The text of this book appears to be just a simple transcript of the narrative of the television series, so at times it perhaps reads slightly oddly; personally I have perhaps benefited from having seen the series beforehand, as I can hear Miles' voice and delivery in my head as I read. In covering five thousand years of civilisation beginning from the earliest Mesopotamian cities to the collapse of the Western Roman Empire it is of necessity something of a whistle-stop tour, but Miles always writes entertainingly with enthusiasm and with wit.

Overall I would probably recommend the television series over the book as I enjoyed Miles' presentation. Congratulations to the BBC for having, just for once in recent times, produced a documentary series not dumbed down and wrecked by overpowering visuals and music and condescending voice-overs but instead allowing an intelligent narrative to the fore.
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8 of 8 people found the following review helpful
5.0 out of 5 stars An excellent and informative introduction. 13 Jan 2011
By Glasgow Dreamer TOP 1000 REVIEWER VINE VOICE
Format:Hardcover|Vine Customer Review of Free Product (What's this?)
This is a lovely book; heavy, well put together, with clear and easily legible print on bright white glossy pages, and absolutely chock full of fantastic photographs, maps and other illustrations.

It's also very well written and informative, and as a companion piece to the recent BBC TV series of the same name, it is certainly a valuable reference work. As a number of ancient civilisations are covered, the individual chapters, while informative, are not overburdened with detail. This is in some ways an advantage, as a casual reader (like myself) may quickly discover that he/she does not know as much as he/she may have thought. While much of the content will be familiar, I was surprised at how much of this was new to me.

Overall, I would certainly recommend this book as an excellent introduction to a fascinating subject, whether or not you have seen the accompanying TV series.
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17 of 18 people found the following review helpful
By Christopher Meadows VINE VOICE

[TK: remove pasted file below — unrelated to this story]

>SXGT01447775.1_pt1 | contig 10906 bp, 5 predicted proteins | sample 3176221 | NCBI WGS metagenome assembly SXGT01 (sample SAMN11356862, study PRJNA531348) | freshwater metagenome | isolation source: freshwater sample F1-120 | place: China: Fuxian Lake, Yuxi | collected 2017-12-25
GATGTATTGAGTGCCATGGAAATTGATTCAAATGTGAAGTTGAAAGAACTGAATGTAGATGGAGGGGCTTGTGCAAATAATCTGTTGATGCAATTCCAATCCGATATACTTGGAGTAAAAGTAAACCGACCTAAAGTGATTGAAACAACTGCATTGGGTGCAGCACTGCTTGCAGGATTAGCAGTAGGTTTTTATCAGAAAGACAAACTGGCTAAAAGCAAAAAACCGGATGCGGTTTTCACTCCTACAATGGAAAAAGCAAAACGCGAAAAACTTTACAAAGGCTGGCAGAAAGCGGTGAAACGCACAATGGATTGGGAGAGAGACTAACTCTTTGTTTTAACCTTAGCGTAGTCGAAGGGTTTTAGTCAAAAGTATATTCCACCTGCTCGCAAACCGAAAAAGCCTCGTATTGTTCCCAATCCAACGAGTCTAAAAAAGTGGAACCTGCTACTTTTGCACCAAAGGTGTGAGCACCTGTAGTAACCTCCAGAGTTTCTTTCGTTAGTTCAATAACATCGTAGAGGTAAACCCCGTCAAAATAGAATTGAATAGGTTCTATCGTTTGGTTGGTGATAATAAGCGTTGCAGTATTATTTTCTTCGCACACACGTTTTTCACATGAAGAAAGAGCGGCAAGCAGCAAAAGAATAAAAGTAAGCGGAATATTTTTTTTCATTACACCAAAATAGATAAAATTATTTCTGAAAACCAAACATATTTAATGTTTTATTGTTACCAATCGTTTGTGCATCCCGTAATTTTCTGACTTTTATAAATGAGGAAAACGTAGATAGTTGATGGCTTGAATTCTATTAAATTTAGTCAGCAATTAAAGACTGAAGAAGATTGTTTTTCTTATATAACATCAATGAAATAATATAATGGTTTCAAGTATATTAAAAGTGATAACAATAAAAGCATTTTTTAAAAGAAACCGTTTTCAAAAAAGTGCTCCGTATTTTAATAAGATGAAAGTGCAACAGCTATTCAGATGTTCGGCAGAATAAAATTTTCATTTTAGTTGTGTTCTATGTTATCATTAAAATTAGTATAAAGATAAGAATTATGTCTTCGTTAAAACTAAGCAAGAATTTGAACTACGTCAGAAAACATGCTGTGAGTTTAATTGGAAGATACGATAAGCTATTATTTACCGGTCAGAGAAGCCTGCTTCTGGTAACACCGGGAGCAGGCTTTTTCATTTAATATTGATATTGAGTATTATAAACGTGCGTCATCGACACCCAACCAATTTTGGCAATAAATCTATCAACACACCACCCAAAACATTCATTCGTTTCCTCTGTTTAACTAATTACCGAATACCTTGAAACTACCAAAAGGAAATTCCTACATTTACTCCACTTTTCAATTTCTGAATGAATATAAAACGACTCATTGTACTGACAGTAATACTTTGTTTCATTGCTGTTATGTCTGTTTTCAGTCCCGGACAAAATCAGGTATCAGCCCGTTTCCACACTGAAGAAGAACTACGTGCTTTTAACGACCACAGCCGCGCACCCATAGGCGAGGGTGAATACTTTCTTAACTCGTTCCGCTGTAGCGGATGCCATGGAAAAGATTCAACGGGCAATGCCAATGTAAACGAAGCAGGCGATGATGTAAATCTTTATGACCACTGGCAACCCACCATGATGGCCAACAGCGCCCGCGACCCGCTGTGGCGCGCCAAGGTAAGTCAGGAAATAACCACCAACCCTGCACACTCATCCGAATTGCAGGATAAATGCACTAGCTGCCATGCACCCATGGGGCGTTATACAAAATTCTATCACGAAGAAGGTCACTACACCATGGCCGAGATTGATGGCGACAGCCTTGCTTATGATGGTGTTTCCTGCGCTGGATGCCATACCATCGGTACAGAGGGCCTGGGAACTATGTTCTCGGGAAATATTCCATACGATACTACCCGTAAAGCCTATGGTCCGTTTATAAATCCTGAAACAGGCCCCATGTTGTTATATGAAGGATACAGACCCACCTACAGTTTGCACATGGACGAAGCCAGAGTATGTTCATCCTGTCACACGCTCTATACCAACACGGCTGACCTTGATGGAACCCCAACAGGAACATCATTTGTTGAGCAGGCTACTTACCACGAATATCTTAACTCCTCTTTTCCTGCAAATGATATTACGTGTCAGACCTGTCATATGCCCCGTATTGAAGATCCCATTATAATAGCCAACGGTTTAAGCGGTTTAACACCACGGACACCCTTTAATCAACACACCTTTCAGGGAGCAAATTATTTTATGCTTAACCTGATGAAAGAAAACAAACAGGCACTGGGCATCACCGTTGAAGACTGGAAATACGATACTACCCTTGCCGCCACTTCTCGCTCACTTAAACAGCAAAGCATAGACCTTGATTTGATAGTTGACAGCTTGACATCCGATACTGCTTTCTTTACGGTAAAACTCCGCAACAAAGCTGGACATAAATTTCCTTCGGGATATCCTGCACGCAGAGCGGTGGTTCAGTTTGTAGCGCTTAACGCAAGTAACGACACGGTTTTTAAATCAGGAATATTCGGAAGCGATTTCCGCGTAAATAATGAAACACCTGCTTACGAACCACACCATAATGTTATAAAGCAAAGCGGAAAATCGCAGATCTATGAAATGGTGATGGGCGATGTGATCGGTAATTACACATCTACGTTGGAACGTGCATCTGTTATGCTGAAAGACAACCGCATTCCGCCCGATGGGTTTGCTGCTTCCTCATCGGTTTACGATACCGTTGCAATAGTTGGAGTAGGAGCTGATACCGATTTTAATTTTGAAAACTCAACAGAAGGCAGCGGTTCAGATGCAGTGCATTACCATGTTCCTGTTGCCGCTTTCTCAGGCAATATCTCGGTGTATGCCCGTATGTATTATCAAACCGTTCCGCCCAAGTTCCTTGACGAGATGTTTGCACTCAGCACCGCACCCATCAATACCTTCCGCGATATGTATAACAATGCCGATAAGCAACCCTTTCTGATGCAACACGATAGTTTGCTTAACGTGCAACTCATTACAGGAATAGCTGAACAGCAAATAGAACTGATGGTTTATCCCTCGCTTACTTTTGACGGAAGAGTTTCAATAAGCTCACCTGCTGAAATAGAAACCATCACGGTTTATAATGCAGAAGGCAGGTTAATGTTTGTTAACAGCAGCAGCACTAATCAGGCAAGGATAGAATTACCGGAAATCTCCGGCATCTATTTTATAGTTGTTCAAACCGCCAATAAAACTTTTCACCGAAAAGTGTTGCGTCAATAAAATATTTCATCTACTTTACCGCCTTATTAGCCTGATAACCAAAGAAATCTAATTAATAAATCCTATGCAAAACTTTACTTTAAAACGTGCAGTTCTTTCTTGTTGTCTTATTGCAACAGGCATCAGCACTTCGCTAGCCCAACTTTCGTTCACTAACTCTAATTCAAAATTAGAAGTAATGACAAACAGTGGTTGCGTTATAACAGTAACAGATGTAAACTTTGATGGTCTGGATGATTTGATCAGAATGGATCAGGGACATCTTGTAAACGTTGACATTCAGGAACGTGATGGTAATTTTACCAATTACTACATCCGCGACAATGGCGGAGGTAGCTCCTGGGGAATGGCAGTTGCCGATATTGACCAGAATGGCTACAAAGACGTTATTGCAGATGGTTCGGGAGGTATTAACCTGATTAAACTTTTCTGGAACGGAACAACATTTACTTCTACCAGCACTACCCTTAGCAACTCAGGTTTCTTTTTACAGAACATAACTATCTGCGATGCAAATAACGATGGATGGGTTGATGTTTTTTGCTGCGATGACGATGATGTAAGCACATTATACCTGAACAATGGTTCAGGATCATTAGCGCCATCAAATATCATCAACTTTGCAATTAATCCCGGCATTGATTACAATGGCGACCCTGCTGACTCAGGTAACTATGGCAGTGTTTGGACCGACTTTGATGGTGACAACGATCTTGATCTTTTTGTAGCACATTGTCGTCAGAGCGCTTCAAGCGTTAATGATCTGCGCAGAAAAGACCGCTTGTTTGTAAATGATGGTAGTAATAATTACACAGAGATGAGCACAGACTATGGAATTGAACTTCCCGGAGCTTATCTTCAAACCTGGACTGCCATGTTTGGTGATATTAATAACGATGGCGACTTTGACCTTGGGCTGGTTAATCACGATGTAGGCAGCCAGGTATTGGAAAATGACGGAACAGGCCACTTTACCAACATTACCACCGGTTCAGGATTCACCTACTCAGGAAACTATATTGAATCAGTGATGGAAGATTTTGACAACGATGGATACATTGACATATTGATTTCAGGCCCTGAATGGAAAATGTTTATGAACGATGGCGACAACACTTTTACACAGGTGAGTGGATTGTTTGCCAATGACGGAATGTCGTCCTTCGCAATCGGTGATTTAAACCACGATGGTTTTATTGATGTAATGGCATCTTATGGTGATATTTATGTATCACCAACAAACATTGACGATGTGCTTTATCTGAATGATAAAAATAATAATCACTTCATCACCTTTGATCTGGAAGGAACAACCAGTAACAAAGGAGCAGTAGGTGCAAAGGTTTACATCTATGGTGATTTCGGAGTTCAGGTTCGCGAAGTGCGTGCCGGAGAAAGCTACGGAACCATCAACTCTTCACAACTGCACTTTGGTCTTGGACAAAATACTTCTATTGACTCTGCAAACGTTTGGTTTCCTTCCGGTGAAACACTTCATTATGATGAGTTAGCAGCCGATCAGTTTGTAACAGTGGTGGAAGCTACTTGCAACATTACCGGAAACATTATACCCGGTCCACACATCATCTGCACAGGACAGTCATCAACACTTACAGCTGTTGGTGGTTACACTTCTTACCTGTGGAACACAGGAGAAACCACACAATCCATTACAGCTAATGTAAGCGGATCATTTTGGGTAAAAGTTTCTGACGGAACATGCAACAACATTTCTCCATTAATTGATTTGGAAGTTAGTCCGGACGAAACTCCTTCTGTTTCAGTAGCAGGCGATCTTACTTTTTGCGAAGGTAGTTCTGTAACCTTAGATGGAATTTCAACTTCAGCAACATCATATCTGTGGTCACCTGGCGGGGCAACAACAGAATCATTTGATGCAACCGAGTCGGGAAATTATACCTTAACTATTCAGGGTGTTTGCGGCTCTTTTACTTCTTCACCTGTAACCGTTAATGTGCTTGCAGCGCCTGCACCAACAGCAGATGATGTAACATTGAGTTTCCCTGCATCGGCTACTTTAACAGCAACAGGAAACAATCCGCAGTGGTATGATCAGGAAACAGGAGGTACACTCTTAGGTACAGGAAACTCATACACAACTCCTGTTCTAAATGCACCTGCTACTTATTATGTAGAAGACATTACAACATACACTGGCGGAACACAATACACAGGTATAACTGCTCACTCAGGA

Format:Hardcover
This is a well written, accessible text covering a broad overview of ancient history in the western world, particularly focused on the growth and spread of urban centres and culture, or `civilisation'. The author approaches the subject with evident enthusiasm, presenting the reader with broad strokes covering the cultures of the earliest ancient cities and civilisations, including Tyre, Carthage, Greece, the conquests of Alexander, and the rise of Rome and its change of politics.

A large part of the text centres around different governmental styles, including coverage of the earliest `strong-man' governments, Egypt's Pharaohs, through the Greek experiments with democracy, Alexander's unique style of leadership, and the Republic and Empires of Rome; each is approached in enough detail to make it interesting, whilst not leaving the reader bogged down in minutiae.

The text is bracketed by both informative maps and wonderfully done photographs - every other page seems to contain a wonderful image of some sort, all of which are a pleasure to look at, and help provide a little more context to the surrounding text. The images also make the book a pleasure to flick through; it's fairly large, but no doubt would look good on the coffee table.

As above, the content made for a fascinating read, and as a primer for all the periods covered, it works very well; it would have been nice to have gone into the topics covered in more detail, but I suspect this would need an entire library!

As a starter on what we now call `civilisation', and its political and socio-cultural growth in the western world, this is an excellent text, and a very pleasant read, and well recommended.
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4 of 4 people found the following review helpful